Nicholas Fluhart

June 26, 2010

Engineer Boots

Filed under: Uncategorized — Nicholas Fluhart @ 10:28 pm

As an intermittent post, I thought I’d share one of my hobby interests which is collecting boots……but not just any boots: high-end engineer boots. It might sound silly (ok, it probably is a little silly), but it can be very profitable; and I’ve found it to be moderately enjoyable because I get to wear a variety of high quality boots in the process.

What is an engineer boot? Well, there is a Wikipedia article, although slightly disappointing in overall content, that explains the basics. Prices range from $175.00 for a decent quality pair to $800.00 and up for hand-stitched, custom fitted. I’ve even seen a used pair of 1960’s vintage bring $685.00 on auction. Many people confuse engineer boots with harness boots. They are both great boots, but don’t confuse the two; engineer boots and harness boots are two totally different animals with different histories. Some say engineer boots got their name from land surveyors who used them around or before the depression era at which time Sears had an add in their catalog that depicted such a use of the boots. Others contend the boots got their name from locomotive engineers. I’m not sure anyone knows for sure, but I would be very interested to learn the true history if such exists.

Why did I start wearing engineer boots? The first time I saw Fonzie kick start his bike wearing engineer boots I knew I had to have them. At the age of 17 I bought my first big street bike and my first pair of engineer boots, and I haven’t looked back. I was hooked from the first pair on, and no other type of boot has touched my foot since. I have pairs for dress, casual, work, riding, etc. in both black and brown depending on what belt or shirt I’m wearing. Engineer boots go far beyond the motorcycle. They are a great work boot, they are functional, adjustable, expensive, and lets face it, they are the best looking boot God ever placed on the face of this earth. Now that my personal bias has been exposed, we’ll move on…

I’ve had a great deal of success buying and selling engineer boots. The hobby started when I bought a pair of vintage engineers on eBay, and when I received them they did not fit. I decided to relist them and was happy to see that they auctioned for almost twice what I paid for them. From that point on, I have frequently bought and sold boots on eBay. Sometimes I score big, and sometimes I loose my can.

Below you’ll see one of the first pairs I flipped. They are Harley Davidson engineers, and this particular model is no longer in production. Brown engineers have become more common, but at that time they were much more rare. I purchased this like-new pair for $70.00. I wore them sparingly for about a year or so. They are an excellent looking boot, but the fit wasn’t quite to my liking. I listed them on auction and sold them for $120.00. Not bad…

Auctions are a gamble, and I don’t always come out so well on the profit margin, however. Below is a pair of Frye Goucho’s that were brand new. The MSRP is $210.00. I purchased them online for $125.00 intending to keep them to wear. However, they were a little loose. I auctioned them in hopes of breaking even, but they only brought $75.00 the second time around. Someone got an exceptional deal. I haven’t seen a new pair bring less than $125.00 since.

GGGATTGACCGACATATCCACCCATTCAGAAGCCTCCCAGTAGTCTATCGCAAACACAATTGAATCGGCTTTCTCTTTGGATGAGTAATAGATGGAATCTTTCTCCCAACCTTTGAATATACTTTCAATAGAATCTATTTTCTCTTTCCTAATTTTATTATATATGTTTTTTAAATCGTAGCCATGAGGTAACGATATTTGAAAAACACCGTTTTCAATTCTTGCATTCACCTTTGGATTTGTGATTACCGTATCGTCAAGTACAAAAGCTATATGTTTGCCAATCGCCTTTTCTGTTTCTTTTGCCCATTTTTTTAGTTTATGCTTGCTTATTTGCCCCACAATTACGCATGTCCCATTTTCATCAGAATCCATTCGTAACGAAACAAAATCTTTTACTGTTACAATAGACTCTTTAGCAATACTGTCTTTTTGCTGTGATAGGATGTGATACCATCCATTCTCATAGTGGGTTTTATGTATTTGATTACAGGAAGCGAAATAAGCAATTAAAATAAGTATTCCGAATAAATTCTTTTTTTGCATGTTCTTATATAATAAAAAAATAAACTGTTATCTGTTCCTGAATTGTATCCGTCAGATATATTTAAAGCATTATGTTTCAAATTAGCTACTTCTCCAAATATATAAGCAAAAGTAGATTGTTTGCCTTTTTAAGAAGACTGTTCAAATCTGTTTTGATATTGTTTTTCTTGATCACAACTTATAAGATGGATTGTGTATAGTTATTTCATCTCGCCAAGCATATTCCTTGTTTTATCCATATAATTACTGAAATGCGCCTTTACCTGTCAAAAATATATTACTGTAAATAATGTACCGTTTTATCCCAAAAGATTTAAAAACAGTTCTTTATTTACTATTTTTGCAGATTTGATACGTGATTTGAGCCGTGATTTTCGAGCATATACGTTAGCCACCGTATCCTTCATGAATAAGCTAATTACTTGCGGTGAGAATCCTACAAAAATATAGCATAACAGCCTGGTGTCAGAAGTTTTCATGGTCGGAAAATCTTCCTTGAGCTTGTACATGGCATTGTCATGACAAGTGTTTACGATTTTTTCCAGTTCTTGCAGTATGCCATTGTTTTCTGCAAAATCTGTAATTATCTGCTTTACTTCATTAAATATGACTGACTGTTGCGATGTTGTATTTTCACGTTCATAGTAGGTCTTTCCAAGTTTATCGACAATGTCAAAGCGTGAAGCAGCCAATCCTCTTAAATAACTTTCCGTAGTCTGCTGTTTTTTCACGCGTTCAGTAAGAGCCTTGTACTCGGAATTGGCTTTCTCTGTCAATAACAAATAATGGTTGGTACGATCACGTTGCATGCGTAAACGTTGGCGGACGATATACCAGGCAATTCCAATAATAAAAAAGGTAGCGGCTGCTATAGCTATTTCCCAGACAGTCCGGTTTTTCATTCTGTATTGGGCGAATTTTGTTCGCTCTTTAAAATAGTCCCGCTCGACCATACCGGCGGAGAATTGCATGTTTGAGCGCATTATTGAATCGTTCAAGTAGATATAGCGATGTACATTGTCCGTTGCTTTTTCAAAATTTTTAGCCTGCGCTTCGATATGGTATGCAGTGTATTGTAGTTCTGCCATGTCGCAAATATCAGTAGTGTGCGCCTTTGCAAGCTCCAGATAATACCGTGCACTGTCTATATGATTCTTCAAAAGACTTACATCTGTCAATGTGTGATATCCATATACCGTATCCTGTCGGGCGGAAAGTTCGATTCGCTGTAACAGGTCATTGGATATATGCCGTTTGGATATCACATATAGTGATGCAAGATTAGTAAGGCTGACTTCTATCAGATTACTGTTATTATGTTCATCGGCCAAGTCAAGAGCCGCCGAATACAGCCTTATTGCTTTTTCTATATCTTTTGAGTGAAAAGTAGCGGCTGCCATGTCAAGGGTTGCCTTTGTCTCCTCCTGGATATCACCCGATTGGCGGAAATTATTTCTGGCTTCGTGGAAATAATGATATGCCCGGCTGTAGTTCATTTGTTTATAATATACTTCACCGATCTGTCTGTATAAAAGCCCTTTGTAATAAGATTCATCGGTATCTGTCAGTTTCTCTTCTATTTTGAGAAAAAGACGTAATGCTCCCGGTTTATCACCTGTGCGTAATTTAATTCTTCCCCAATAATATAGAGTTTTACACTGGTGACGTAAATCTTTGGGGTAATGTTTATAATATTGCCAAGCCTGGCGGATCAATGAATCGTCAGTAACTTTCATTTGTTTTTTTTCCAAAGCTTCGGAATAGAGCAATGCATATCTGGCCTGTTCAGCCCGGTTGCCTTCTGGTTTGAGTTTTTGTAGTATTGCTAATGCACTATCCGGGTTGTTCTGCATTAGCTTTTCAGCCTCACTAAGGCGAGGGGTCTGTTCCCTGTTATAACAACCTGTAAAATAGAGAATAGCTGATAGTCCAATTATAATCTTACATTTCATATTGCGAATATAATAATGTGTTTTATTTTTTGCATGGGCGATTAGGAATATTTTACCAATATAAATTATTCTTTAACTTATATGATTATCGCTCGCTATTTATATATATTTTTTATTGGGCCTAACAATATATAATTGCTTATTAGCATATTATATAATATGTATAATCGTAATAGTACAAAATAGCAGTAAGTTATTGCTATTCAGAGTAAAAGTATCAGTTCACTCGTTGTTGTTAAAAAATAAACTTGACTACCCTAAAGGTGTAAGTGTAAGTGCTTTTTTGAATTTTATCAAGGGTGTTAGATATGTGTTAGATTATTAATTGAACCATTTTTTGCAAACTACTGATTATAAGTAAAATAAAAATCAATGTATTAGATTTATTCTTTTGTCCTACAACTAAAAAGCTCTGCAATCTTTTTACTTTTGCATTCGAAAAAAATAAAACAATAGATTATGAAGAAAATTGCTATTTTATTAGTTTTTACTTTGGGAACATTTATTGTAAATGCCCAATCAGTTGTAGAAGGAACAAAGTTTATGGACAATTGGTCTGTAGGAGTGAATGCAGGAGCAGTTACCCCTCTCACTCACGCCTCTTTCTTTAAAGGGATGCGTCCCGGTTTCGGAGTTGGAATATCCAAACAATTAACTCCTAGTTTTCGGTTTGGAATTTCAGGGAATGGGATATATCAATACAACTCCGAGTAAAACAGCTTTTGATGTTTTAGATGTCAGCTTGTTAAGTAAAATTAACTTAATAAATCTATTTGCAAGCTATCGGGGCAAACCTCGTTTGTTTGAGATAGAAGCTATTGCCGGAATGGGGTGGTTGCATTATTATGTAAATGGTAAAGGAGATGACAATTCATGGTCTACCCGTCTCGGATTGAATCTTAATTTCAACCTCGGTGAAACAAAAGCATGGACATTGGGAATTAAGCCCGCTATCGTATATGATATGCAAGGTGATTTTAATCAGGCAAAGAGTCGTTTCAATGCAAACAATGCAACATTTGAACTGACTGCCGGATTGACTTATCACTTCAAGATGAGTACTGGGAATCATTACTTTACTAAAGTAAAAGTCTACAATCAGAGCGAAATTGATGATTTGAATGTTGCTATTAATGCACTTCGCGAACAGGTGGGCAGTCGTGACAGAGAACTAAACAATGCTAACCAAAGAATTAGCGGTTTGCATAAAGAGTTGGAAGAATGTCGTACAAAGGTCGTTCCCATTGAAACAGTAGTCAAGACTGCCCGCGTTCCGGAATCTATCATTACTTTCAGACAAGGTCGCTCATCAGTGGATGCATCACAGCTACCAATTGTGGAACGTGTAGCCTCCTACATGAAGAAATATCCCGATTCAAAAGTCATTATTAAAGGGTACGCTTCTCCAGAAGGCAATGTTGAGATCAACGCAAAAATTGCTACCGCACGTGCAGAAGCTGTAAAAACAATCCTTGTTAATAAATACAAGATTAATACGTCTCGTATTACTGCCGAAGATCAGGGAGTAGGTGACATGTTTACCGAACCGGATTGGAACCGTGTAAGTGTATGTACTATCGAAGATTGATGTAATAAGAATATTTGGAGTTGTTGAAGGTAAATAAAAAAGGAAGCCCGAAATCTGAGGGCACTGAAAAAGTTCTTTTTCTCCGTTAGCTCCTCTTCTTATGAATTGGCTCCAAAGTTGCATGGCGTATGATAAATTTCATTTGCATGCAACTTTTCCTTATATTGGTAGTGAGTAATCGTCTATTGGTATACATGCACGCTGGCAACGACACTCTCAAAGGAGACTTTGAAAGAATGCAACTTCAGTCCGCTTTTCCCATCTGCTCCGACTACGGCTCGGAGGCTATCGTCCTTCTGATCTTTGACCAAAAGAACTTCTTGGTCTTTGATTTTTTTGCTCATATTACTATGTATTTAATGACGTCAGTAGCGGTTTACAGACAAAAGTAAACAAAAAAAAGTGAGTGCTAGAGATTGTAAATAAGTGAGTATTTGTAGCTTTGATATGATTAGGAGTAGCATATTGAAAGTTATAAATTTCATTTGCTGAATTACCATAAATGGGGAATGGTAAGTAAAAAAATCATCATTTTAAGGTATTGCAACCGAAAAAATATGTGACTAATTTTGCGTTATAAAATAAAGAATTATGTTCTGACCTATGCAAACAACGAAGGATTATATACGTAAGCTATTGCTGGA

But on the whole, I have consistently come out on top. Below is a pair of tall, black, steel toes. There was no maker’s mark on these, but the vintage quality was evident. These were great boots. I wore them when riding my off-road dirt bikes. The high uppers protected me from the hot engine. The steel shank made kick starting my bikes a breeze. The right boot had a knife sheath and the left boot had a small utility pocket, great for a small tool or pistol. I bought them on eBay for $80.00. The only drawback is that they were tight in the ankles which made them heck to get on and off. When I finished with them, they auctioned for $185.00 and I shipped them to a buyer in England.

Then there are my work boots. These see very rough service, so I typically buy them for rugged durability over cosmetic appeal. For dress and casual, I typically prefer a Frye, but most of my true work boots tend to be Chippewa. It’s widely believed that Chippewa is the original engineer maker. Below is a pair of my black Chippewa steel-toe work boots that I retired after 5 years of service where they saw automotive shops, mud, water, woods, lots of oil, motorcycles, sharp objects, heavy machinery, and who knows what else. The fact that they are still intact speaks volumes.

Engineers are a timeless classic, but make no mistake, I don’t consider any engineer boot to be a “Nick-Pick” simply because it has a buckle and a strap. I require a look into the inner quality as well as the symmetry of its features, the placement of the buckles, the angle of the straps, the heel-toe ratio, the height and cut of the heel, the roundness of the toe, and the stitching. To find all of these qualities in adequate proportions in a single package, to me, represents the perfect boot.


1 Comment »

  1. Stumbled across this post. Cool read. I too love engineer boots for work as a welder fabricating bridge girders.

    Comment by Daryl Hastings — March 29, 2015 @ 6:33 pm | Reply

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